Moderator
Posted by Morningstar

@Sparky_Buzzsaw: You have peeked my interest with this. Very well written. Just one question: what's the level of challenge? I love me some old jrpgs, but if they are too easy I lose interest fast. =)

Posted by Brodehouse

Dude, I remember fucking Grandia.

You climb that Goddamn Wall, that apparently no one in the history of time has ever climbed, I guess. And then you get to the other side and no one acts like it's a big fucking deal. You meet the girl in the smallest mini skirt ever (when I was 14 that chick was distracting) and a giant fucking lion man who is like 30 levels higher than you and automatically kills anything you look at, and then you fight shellfish in a tower. Also, there's like these three hot anime chicks working for the Dark Emperor, and I think you peep on them lezzing out in the shower. Or maybe that's a different game. ... Man, what the fuck Grandia.

Posted by Sparky_Buzzsaw

@Morningstar: It's really sort of up to the player. I don't find it too difficult at all, but I'm taking my time through the dungeons, and therefore grinding out a bit more experience than is probably necessary. I would say on average it would be fairly easy for most experienced RPG'ers. And thanks!

Moderator
Posted by Marino

@Sparky_Buzzsaw: Bumpin' this on up to the front page of the site.

Staff
Posted by Sparky_Buzzsaw

@Marino: Thank you! That's an honor.

Moderator
Posted by Morningstar

@Sparky_Buzzsaw: Hmm, I have Grandia 2 in my back-log of games, maybe I should give this one a whirl first then. Thank you very much for your help.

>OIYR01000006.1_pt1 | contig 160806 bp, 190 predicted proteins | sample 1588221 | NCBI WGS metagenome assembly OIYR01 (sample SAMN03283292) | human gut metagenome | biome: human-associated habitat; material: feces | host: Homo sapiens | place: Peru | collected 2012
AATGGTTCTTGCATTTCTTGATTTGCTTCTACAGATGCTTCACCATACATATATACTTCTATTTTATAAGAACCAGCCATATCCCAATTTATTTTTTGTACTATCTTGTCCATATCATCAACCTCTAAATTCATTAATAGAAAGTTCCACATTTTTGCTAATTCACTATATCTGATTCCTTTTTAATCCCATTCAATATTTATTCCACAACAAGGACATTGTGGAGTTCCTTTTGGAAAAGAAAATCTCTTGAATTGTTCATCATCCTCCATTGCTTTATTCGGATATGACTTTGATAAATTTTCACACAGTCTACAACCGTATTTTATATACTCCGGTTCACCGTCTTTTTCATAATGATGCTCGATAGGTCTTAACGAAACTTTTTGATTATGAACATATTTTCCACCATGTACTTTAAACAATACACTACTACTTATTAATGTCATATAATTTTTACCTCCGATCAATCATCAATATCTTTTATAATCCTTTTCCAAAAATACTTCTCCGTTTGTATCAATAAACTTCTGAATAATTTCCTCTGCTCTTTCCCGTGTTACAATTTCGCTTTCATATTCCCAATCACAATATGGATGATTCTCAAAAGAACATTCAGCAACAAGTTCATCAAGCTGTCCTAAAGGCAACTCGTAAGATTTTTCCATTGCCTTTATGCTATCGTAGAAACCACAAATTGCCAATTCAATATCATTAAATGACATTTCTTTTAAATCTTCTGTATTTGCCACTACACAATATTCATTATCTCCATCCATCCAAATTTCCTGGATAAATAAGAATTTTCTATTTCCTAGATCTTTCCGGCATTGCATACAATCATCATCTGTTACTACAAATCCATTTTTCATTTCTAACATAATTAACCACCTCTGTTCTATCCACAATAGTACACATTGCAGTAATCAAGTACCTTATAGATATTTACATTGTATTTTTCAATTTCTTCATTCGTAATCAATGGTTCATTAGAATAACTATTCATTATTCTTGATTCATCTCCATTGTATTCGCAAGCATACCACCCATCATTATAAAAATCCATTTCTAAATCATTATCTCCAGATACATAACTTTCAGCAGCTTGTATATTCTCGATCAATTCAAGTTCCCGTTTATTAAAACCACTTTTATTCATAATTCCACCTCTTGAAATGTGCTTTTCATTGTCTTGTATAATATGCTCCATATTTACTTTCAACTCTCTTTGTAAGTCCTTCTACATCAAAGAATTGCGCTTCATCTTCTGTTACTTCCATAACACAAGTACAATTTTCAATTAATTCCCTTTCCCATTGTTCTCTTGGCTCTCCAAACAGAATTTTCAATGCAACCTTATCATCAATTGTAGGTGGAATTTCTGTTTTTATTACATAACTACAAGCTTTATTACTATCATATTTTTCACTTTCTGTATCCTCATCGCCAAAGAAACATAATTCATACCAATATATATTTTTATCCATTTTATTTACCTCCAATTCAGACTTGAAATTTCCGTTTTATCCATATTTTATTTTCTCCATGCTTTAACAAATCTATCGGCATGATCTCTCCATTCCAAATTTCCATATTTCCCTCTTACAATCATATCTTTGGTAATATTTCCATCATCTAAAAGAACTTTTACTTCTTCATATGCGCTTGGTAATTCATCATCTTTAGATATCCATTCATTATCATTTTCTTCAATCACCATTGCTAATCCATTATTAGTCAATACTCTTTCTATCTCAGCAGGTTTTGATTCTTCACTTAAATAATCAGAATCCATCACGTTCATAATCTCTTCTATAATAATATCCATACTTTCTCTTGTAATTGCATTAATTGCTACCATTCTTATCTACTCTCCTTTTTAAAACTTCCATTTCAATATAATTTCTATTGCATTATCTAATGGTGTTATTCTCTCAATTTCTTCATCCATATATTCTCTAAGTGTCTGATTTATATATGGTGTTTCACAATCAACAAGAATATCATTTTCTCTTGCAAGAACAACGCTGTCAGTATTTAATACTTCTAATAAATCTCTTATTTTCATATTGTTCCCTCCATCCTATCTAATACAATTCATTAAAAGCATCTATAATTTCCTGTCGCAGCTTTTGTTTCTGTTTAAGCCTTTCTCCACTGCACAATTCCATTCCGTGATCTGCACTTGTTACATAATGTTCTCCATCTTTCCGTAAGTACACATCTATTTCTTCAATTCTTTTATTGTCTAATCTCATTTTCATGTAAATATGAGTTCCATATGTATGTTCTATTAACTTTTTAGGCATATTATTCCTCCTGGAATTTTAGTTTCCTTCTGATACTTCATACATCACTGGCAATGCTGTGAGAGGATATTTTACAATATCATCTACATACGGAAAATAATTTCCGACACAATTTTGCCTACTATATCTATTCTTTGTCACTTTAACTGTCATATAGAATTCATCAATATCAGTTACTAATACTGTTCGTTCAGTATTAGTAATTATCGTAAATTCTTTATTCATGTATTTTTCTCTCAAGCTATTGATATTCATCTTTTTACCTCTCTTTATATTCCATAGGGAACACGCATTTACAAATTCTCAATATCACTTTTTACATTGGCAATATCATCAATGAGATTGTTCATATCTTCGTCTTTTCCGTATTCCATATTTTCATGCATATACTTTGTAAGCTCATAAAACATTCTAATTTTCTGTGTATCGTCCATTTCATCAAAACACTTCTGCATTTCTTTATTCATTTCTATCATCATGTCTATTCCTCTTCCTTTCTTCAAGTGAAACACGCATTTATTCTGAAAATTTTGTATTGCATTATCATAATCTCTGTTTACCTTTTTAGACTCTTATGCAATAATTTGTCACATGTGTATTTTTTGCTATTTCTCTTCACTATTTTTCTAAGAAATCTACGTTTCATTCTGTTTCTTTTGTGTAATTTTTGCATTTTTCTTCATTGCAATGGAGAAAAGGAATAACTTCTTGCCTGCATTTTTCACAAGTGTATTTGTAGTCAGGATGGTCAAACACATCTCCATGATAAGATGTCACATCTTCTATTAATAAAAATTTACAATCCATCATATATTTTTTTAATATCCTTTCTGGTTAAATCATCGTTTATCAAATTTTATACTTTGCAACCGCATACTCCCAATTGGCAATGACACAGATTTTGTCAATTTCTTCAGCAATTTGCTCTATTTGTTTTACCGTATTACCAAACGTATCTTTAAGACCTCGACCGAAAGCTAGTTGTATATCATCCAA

Posted by McGhee

This is one of my all time favorite games. I bought re-bought the PS1 version a while ago to play it on my PS2 with a big old tube TV for the perfect nostalgic feeling. Playing these old games on an HDTV doesn't feel right.

Posted by Sparky_Buzzsaw

@McGhee: That's pretty much the way I'm playing it, just on the PS3. No shiny HD television here, just a gigantic tube TV. I've transferred a few of the games to my PSP as well, but for the most part, if something's available on the PSN, I'll be playing it on the console as I prefer the giant visuals of the TV.

Moderator
Posted by Zero_

Dude, great blog. Grandia is one of my favourite games of all time. The gameplay is absolutely fantastic, and the charm and charactes is what really pushes into a fantastic RPG. The cheesy voice over is the icing on top. :) Keep going with it.

Posted by Erk_Forever

This is one of my favorite games.

Edited by Karkarov

I don't know I think you underscore the character of Justin a bit. He is actually one of my favorite all time RPG characters precisely because of how he is at the beginning. The dude is sort of whiny, brags when he has no reason to, is annoying, and practically slobbers like a dog when he first meets Feena. He has a bunch of cheesy ass catch phrases I seem to recall as well. Not to mention the expressions.... oh the expressions...

But as the game progresses he does almost become a different character. A lot of the stupid expressions you see him make in your linked vid he just stops doing, the catch phrases no longer get said, by the end he is actually acting like a dude who has grown up a little. His relationship with Feena at the end of the game is even buyable at that point, in the beginning it was laughable at best and I could never have seen it working out.

He is just a really well done character with what I felt like was pretty solid writing who did develop and change over the course of the game. You almost never see that done well in an RPG, not then, and still not now.

Sue is an annoying little attachment driven freak though despite the fact that I find the little "Puff Puff" thing at the end of battles strangely cute and maddeningly hilarious.